Common Name(s): Western hemlock
Scientific Name: Tsuga heterophylla
Distribution: Northwest coast of North America
Tree Size: 165-200 ft (50-60 m) tall,
3-5 ft (1-1.5 m) trunk diameter
Average Dried Weight: 29 lbs/ft3 (465 kg/m3)
Specific Gravity (Basic, 12% MC): 0.37, 0.47
Janka Hardness: 540 lbf (2,400 N)
Modulus of Rupture: 11,300 lbf/in2 (77.9 MPa)
Elastic Modulus: 1,630,000 lbf/in2 (11.24 GPa)
Crushing Strength: 7,200 lbf/in2 (37.3 MPa)
Shrinkage: Radial: 4.2%, Tangential: 7.8%,
Volumetric: 12.4%, T/R Ratio: 1.9
Color/Appearance: Heartwood is light reddish brown. Sapwood may be slightly lighter in color but usually isn’t distinguished from the heartwood. Occasionally contains dark streaks caused by bark maggots. The conspicuous growth rings can exhibit interesting grain patterns on flatsawn surfaces.
Grain/Texture: Grain is generally straight, with a coarse, uneven texture.
Rot Resistance: Rated as non-durable regarding decay resistance, and also susceptible to insect attack.
Workability: Overall working properties are good, but because of the disparity between the soft earlywood and the hard latewood, sanding can create dips and uneven surfaces. Glues, stains, and finishes well.
Odor: No characteristic odor.
Allergies/Toxicity: Western hemlock has been reported to cause skin and respiratory irritation, as well as runny nose. See the articles Wood Allergies and Toxicity and Wood Dust Safety for more information.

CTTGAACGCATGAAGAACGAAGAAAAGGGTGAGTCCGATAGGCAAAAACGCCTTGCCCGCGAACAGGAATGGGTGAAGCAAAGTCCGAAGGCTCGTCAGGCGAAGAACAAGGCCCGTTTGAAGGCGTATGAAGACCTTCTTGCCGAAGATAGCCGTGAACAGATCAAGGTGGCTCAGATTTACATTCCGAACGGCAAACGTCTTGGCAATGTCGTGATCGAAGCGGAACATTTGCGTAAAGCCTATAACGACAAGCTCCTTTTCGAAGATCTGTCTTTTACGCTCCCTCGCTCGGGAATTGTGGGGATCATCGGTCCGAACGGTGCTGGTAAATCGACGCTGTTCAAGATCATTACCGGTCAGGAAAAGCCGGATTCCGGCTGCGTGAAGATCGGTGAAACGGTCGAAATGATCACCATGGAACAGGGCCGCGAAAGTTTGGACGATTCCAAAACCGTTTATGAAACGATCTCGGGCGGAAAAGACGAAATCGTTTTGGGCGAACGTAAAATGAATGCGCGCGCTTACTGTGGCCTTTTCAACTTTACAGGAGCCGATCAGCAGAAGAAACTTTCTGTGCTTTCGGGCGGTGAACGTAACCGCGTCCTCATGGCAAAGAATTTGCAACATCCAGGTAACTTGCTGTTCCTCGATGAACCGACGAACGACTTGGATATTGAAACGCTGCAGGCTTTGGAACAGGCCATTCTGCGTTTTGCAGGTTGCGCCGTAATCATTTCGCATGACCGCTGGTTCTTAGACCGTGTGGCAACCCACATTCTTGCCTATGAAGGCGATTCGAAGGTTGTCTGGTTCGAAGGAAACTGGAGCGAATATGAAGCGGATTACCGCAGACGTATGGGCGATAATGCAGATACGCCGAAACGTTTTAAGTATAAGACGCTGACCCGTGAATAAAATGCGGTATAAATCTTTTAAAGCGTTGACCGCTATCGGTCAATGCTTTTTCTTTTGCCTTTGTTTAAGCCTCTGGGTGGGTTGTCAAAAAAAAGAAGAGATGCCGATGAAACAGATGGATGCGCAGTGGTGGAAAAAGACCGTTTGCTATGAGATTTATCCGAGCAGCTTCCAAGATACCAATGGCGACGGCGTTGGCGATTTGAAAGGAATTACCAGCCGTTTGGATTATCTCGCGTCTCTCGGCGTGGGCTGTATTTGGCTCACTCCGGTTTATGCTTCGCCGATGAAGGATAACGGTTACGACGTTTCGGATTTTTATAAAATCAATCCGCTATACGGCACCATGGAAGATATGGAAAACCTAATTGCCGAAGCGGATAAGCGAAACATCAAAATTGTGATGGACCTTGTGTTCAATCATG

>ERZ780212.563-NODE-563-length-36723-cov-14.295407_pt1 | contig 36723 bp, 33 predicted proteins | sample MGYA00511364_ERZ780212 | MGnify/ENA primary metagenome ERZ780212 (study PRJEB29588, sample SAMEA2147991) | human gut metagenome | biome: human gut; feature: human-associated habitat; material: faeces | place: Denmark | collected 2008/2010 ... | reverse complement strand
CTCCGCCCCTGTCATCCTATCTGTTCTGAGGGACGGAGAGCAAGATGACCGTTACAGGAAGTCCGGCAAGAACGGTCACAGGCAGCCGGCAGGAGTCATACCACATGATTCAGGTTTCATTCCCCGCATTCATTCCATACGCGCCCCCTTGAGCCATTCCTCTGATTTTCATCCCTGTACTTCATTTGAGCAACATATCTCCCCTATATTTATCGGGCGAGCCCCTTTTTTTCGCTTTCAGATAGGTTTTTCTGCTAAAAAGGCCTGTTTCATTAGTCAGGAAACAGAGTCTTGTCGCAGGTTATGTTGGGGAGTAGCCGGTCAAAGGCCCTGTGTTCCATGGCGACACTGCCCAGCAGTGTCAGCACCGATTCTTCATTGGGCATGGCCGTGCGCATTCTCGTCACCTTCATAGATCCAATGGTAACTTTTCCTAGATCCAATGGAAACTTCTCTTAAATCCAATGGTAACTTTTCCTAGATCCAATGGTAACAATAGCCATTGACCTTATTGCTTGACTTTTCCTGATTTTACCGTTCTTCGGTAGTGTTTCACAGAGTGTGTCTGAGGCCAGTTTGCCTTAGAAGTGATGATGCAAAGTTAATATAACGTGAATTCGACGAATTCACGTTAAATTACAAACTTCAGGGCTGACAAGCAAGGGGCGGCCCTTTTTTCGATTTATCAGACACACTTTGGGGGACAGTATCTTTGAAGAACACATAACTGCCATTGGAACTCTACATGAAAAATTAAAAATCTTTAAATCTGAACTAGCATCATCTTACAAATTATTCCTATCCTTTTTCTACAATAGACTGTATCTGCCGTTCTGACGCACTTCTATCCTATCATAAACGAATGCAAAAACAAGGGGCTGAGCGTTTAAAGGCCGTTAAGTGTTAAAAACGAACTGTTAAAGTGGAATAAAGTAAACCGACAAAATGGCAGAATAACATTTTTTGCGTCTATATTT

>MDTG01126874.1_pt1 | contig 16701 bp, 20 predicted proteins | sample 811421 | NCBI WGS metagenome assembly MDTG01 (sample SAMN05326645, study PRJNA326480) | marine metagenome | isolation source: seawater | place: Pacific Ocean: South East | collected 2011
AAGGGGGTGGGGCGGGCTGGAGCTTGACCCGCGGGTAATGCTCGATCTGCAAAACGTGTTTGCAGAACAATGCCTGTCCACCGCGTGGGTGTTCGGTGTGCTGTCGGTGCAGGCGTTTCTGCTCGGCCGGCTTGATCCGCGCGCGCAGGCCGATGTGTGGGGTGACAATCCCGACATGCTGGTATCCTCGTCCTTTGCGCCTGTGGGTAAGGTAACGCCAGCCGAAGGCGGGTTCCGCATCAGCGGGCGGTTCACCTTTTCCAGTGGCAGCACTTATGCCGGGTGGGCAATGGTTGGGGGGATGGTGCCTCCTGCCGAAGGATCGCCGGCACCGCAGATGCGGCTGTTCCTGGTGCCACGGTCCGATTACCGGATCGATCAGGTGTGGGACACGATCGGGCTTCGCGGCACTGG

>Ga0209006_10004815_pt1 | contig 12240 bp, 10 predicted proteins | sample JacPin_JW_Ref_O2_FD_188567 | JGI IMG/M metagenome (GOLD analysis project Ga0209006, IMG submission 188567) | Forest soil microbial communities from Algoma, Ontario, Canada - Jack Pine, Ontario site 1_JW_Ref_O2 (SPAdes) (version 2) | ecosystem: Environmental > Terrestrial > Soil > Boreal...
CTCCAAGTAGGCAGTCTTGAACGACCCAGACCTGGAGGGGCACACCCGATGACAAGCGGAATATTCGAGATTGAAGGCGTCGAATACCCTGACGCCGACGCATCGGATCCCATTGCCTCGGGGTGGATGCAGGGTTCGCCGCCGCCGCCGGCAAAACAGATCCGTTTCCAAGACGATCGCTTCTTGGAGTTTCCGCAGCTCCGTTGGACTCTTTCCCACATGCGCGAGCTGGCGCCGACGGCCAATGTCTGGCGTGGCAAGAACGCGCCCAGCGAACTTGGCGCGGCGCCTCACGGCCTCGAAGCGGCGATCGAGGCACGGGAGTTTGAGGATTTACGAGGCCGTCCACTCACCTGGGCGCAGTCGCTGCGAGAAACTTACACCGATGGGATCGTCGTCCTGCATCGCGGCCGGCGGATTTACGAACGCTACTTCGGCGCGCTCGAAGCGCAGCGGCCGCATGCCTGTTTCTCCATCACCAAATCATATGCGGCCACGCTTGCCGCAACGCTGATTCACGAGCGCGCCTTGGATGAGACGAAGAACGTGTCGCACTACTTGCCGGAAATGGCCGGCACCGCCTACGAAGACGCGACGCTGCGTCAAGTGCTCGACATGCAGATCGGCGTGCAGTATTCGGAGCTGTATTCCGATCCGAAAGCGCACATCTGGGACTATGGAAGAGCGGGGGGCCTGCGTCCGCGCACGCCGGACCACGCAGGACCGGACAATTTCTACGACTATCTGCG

Pricing/Availability: Western hemlock is one of the two primary commercial species of hemlock harvested in North America—with the other being eastern hemlock (Tsuga canadensis). Western hemlock is used as construction lumber and is commonly grouped together with other species of fir and hemlock and sold under the more generic label “HEM-FIR.” Expect prices to be moderate for a domestic softwood.
Sustainability: This wood species is not listed in the CITES Appendices, and is reported by the IUCN as being a species of least concern.
Common Uses: Boxes, pallets, crates, plywood, framing, and other construction purposes.
Comments: Western hemlock is the largest of the hemlocks, and is one of the most valuable sources of exportable lumber for Canada; the species is also the state tree of Washington. Its lumber is mixed with five principle fir native to western North America and sold under the stamp HEM-FIR. Species included in this stamp are:
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Resin canals : absent
Tracheid diameter : medium-large
Grain contrast : fairly high
Parenchyma : none
Lookalikes/Substitutes: Western hemlock is routinely intermixed with commercial species of fir (Abies genus) from western North America (see species listing in comments above). Distinguishing between these two genera has been described as “the most difficult of all conifers to separate visually.”Hoadley, R. B. (1990, p. 156). Identifying wood: accurate results with simple tools. Taunton Press. Broadly, firs tend to have slightly softer/lighter wood, as well as slightly more gradual transitions between earlywood to latewood.
Notes: Identification of commercial hemlock down to a species level usually is not possible, but given the wide distance between the native regions of western and eastern hemlock, knowing the geographic source of the wood is usually enough. However, western hemlock generally has narrower growth rings, though both species can have tightly spaced growth rings.
|↑1||Hoadley, R. B. (1990, p. 156). Identifying wood: accurate results with simple tools. Taunton Press.|